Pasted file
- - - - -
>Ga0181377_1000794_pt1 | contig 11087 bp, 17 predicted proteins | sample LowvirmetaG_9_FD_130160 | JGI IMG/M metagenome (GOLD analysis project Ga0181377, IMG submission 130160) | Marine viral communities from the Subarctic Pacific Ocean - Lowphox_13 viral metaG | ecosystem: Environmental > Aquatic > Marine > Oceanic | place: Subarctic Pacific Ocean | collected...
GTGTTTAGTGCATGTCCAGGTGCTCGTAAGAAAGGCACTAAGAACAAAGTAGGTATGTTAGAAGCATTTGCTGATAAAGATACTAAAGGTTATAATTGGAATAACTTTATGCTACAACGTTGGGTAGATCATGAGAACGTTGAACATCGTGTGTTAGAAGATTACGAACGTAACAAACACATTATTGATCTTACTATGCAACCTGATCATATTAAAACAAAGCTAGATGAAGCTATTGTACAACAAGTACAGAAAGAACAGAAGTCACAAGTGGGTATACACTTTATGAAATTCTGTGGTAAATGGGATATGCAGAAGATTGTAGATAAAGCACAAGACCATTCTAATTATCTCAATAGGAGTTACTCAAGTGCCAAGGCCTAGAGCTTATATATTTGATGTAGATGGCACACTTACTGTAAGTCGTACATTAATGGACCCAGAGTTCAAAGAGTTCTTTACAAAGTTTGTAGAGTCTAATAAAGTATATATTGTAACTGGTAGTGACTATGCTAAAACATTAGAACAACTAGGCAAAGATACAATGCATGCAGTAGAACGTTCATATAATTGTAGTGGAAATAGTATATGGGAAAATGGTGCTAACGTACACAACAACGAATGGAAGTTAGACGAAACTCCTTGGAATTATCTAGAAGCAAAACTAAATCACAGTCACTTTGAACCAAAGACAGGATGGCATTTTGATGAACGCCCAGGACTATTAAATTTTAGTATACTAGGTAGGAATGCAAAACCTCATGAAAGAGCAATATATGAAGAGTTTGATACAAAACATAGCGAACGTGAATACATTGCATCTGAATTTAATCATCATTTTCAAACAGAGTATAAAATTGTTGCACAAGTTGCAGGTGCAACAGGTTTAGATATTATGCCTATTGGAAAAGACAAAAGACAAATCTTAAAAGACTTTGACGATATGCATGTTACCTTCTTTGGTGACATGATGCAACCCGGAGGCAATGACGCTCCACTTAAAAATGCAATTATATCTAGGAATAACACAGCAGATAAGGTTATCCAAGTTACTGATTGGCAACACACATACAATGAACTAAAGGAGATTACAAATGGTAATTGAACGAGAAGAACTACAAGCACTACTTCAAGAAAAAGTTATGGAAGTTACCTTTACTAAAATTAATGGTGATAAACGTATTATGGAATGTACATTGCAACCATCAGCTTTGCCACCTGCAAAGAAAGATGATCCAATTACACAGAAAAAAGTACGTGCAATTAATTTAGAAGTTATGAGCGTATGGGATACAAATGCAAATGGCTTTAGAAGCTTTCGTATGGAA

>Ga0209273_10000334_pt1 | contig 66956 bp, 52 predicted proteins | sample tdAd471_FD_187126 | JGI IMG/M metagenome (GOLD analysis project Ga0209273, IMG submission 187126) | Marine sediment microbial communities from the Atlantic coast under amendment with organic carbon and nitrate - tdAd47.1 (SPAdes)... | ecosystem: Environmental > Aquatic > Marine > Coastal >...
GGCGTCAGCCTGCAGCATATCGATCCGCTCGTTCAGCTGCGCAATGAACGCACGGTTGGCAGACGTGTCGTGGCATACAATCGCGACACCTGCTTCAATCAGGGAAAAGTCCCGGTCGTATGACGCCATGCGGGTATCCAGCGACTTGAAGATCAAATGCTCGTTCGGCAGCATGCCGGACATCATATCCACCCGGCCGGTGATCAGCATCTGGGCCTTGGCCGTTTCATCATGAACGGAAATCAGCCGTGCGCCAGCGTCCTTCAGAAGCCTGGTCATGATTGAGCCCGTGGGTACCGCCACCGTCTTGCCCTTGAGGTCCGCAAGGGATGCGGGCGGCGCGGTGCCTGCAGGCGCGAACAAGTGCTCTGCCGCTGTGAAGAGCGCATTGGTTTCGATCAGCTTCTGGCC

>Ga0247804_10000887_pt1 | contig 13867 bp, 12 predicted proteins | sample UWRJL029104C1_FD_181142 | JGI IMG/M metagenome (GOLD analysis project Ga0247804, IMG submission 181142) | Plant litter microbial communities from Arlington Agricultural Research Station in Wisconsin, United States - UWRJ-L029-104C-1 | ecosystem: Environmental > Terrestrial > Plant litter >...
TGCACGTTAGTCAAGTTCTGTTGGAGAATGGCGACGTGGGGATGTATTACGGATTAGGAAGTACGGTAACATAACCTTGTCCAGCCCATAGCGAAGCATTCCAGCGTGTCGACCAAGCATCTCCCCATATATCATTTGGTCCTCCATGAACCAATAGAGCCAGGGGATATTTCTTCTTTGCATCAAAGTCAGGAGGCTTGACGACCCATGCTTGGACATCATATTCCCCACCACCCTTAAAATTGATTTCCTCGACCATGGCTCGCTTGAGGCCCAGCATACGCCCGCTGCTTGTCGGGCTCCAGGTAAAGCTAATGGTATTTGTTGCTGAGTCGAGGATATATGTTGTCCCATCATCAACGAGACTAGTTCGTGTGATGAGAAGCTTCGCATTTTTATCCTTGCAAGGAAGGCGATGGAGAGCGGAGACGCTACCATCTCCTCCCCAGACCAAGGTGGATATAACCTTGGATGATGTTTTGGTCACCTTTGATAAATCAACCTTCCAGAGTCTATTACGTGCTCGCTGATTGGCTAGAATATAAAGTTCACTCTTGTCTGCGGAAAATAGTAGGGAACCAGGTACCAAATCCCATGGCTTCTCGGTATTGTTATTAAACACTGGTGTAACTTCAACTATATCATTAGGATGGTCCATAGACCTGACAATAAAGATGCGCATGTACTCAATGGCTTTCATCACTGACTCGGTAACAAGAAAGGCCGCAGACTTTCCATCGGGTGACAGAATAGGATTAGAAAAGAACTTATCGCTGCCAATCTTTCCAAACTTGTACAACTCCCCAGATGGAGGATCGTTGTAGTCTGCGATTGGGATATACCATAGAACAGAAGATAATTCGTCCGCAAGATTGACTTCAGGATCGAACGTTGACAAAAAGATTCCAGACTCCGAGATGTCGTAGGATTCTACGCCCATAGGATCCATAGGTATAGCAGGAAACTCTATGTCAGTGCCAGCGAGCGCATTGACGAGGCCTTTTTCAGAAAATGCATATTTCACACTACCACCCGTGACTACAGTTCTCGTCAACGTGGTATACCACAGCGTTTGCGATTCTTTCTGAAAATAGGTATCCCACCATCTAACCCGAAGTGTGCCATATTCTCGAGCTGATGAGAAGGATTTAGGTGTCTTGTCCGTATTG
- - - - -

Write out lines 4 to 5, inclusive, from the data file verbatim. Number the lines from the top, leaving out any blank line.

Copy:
GGCGTCAGCCTGCAGCATATCGATCCGCTCGTTCAGCTGCGCAATGAACGCACGGTTGGCAGACGTGTCGTGGCATACAATCGCGACACCTGCTTCAATCAGGGAAAAGTCCCGGTCGTATGACGCCATGCGGGTATCCAGCGACTTGAAGATCAAATGCTCGTTCGGCAGCATGCCGGACATCATATCCACCCGGCCGGTGATCAGCATCTGGGCCTTGGCCGTTTCATCATGAACGGAAATCAGCCGTGCGCCAGCGTCCTTCAGAAGCCTGGTCATGATTGAGCCCGTGGGTACCGCCACCGTCTTGCCCTTGAGGTCCGCAAGGGATGCGGGCGGCGCGGTGCCTGCAGGCGCGAACAAGTGCTCTGCCGCTGTGAAGAGCGCATTGGTTTCGATCAGCTTCTGGCC

>Ga0247804_10000887_pt1 | contig 13867 bp, 12 predicted proteins | sample UWRJL029104C1_FD_181142 | JGI IMG/M metagenome (GOLD analysis project Ga0247804, IMG submission 181142) | Plant litter microbial communities from Arlington Agricultural Research Station in Wisconsin, United States - UWRJ-L029-104C-1 | ecosystem: Environmental > Terrestrial > Plant litter >...